The four include Kiyoshi Takahashi, chairman of Showa, and Takeshi Hemmi, president, who have taken responsibility for the dealings, which led to a loss of 125bn yen (pounds 749m) for Showa.
The resignations were announced as Shell, the world's biggest oil group, reported a 28 per cent surge in net profits to pounds 3.06bn last year, in line with expectations.
Shell's share of the currency speculation is expected to total pounds 196m, of which pounds 131m has been taken with last year's results.
The other two to resign are Yutaka Otaka, managing director, and Yasuyuki Futami, director, both senior executives at Showa's treasury division. Yukihisa Fujita, the treasury manager who is thought to have played a key part in the currency dealings over a four-year period, has been sacked.
Sir Peter Holmes, Shell's chairman, said he had been 'shocked and disappointed' by the currency dealings, which he said were in breach of company policy not to speculate on foreign exchange markets. Shell is sending Neil Gaskell, a senior financial manager at the group, to take over as Showa's finance director.
It appears that the dealings started after one treasury manager tried to recoup losses - amounting to single-figure millions - incurred during the normal course of his job. Although the attempt failed, he continued to expose the company to increasingly large exchange-rate risks.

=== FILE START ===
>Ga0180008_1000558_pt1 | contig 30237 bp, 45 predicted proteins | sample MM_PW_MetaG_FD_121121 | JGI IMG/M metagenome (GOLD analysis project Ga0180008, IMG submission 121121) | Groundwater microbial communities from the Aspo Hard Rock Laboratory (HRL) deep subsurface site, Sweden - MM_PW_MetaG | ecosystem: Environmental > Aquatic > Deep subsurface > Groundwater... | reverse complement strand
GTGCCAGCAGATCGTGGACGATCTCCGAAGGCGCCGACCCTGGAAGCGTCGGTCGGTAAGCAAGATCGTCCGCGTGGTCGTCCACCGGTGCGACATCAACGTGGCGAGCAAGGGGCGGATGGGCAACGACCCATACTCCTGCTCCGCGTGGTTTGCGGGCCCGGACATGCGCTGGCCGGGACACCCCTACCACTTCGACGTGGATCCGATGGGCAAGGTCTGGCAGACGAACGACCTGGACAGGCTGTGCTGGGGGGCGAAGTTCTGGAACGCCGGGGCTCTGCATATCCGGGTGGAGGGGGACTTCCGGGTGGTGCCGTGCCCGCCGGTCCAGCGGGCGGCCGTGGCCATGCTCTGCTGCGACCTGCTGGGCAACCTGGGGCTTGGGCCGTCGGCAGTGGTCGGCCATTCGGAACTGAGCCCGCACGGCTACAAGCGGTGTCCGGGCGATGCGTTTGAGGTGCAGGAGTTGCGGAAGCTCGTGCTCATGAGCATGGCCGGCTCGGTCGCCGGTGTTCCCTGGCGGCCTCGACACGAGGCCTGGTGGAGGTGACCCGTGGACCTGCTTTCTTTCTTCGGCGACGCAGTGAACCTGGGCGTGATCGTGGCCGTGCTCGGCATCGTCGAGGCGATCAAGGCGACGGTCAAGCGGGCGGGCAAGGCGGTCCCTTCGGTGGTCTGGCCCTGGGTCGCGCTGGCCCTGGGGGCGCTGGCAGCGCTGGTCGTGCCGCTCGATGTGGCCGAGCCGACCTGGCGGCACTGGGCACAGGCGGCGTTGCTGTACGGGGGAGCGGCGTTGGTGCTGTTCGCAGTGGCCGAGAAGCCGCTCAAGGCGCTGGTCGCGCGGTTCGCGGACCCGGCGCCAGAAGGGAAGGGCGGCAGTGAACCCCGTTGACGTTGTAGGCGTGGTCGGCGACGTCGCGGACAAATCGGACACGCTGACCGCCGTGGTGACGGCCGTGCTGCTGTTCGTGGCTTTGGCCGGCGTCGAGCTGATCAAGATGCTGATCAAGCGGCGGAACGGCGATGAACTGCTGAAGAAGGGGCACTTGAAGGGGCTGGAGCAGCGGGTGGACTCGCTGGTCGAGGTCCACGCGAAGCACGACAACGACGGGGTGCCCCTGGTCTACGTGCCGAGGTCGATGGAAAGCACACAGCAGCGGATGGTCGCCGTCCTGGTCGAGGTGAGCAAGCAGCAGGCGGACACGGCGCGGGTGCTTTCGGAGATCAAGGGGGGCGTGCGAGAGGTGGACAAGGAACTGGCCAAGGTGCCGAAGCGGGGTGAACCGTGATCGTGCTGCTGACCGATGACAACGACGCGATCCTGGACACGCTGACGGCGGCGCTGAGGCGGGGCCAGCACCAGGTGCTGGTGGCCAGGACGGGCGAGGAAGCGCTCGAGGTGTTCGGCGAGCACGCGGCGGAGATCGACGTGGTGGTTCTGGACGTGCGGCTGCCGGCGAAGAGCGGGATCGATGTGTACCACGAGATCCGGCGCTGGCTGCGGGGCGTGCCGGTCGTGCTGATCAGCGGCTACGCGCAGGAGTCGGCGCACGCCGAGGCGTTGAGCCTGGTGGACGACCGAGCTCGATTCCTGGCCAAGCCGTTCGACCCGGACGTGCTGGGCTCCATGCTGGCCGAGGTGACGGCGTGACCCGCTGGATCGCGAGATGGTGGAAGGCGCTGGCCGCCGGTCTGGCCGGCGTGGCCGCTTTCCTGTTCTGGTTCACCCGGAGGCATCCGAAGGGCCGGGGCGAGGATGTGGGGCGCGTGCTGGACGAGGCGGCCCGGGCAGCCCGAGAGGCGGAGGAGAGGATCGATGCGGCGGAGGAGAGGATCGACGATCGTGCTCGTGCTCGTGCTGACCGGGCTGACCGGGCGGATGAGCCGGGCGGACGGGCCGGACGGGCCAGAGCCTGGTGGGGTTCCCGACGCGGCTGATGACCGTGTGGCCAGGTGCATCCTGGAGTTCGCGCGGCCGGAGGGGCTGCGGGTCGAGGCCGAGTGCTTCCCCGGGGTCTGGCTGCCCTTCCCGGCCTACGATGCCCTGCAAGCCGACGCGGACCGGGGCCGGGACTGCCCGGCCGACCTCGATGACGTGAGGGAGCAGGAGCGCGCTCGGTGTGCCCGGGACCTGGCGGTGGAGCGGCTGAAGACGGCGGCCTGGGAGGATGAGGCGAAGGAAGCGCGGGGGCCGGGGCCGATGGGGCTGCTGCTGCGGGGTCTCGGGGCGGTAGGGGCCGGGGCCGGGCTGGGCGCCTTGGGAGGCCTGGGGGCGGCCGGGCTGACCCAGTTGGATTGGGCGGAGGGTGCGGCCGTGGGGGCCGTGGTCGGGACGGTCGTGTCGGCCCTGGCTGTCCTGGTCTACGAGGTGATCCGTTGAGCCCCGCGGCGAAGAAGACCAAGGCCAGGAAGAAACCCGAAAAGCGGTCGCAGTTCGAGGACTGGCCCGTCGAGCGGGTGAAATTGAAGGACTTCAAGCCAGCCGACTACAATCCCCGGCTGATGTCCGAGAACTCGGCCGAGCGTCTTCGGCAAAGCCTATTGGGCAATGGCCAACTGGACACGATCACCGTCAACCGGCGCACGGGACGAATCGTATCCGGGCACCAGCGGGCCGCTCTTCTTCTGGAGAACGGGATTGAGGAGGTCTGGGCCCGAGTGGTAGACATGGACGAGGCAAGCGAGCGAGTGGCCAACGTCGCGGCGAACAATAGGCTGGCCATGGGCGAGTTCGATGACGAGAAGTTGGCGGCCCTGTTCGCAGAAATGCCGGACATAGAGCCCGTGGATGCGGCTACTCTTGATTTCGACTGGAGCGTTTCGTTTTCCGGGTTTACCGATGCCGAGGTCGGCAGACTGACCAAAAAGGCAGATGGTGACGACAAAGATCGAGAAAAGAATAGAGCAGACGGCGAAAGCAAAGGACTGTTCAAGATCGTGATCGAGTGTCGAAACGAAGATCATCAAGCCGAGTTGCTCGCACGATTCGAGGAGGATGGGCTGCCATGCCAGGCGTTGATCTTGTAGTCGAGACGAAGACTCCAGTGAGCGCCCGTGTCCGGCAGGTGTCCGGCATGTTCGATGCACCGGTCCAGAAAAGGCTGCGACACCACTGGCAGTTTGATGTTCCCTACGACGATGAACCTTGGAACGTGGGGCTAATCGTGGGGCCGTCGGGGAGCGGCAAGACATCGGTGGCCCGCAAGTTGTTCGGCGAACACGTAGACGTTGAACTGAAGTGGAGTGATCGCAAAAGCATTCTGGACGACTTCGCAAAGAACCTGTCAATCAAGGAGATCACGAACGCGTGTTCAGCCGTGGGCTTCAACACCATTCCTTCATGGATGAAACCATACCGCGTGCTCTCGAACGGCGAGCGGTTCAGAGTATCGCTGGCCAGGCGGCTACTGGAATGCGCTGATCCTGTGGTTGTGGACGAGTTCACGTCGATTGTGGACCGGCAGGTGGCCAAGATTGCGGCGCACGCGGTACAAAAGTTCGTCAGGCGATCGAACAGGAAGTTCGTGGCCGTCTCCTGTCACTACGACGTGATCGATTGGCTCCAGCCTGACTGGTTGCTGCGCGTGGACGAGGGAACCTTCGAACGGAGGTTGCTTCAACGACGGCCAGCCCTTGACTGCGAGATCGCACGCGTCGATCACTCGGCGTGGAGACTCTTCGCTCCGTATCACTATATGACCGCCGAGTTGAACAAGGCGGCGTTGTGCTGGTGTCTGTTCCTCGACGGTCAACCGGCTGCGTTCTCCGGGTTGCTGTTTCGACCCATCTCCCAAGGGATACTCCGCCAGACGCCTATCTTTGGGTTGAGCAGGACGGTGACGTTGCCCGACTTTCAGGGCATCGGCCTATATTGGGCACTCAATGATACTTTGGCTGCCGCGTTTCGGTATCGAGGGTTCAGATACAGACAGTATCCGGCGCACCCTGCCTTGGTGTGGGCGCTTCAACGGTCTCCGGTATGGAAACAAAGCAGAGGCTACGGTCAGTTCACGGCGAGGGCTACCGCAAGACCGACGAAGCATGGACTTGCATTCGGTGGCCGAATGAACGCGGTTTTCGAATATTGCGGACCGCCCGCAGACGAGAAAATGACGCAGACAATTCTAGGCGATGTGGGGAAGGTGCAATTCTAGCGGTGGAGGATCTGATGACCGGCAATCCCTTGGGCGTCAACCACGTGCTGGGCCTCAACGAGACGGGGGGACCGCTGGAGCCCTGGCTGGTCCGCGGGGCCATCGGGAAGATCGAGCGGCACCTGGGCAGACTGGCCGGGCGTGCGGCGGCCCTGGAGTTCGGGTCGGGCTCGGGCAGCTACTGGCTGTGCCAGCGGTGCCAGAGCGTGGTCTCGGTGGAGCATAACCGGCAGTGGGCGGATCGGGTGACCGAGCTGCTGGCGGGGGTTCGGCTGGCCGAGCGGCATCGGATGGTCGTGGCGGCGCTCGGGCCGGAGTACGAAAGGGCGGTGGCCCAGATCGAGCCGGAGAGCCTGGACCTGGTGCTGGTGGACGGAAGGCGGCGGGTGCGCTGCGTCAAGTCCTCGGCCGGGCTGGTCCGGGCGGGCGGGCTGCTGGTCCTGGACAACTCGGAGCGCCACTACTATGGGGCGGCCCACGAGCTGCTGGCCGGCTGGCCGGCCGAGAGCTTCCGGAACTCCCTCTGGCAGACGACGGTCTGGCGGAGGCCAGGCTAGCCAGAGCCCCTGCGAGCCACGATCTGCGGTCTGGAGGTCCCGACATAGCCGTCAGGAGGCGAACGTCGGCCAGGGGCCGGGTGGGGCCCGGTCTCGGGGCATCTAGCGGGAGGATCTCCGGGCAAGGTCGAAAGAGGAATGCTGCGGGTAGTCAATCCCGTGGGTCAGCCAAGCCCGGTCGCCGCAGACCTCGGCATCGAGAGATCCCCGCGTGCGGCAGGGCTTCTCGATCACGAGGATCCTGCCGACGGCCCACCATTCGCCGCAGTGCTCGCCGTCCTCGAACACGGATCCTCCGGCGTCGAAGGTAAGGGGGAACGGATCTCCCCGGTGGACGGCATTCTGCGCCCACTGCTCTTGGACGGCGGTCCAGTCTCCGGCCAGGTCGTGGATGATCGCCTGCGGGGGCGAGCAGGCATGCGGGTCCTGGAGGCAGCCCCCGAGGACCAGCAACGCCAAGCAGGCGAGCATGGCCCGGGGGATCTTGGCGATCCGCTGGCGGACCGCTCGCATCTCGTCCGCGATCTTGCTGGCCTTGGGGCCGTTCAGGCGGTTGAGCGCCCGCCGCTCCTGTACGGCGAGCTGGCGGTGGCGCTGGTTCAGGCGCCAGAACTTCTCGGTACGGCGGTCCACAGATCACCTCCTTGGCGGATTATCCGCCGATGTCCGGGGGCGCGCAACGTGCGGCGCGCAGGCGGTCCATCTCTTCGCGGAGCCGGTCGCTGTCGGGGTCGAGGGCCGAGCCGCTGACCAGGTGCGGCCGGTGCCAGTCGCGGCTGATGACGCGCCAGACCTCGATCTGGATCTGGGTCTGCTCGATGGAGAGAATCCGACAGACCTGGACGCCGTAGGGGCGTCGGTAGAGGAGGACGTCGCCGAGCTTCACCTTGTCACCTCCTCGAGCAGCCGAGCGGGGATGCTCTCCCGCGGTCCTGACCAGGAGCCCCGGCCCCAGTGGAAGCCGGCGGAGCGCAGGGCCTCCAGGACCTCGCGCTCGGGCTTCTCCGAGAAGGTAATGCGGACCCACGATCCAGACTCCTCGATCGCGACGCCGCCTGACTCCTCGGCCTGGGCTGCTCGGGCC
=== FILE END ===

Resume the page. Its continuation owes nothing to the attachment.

Shell said the dealings were not discovered earlier because of Japanese accounting practices.
It is understood that the dealings came to light by chance last December during a conversation between a Japanese bank official and a Showa manager.
Shell's profits increase stemmed from higher oil and gas production and the benefits of cost-cutting on virtually unchanged group turnover of pounds 73bn.
Although the group made a pounds 657m provision against higher US retirement and healthcare costs, currency gains rose from pounds 79m to pounds 412m. Underlying net profits, excluding oil stock values, jumped 8 per cent to pounds 3.12bn, thanks to a 92 per cent jump in fourth-quarter profits to pounds 945m.
Net profits from oil exploration and production rose 29 per cent to pounds 1.9bn while the refining and marketing business lifted profits by 7 per cent to pounds 1.2bn. However, overcapacity and weak demand for petrochemicals in Europe pushed the chemicals division from a pounds 23m profit to a pounds 223m loss last year. Capital expenditure fell 9 per cent to pounds 6bn.
The total dividend has been improved by 4.8 per cent to 21.9p. Shell shares closed 3p up at 582p.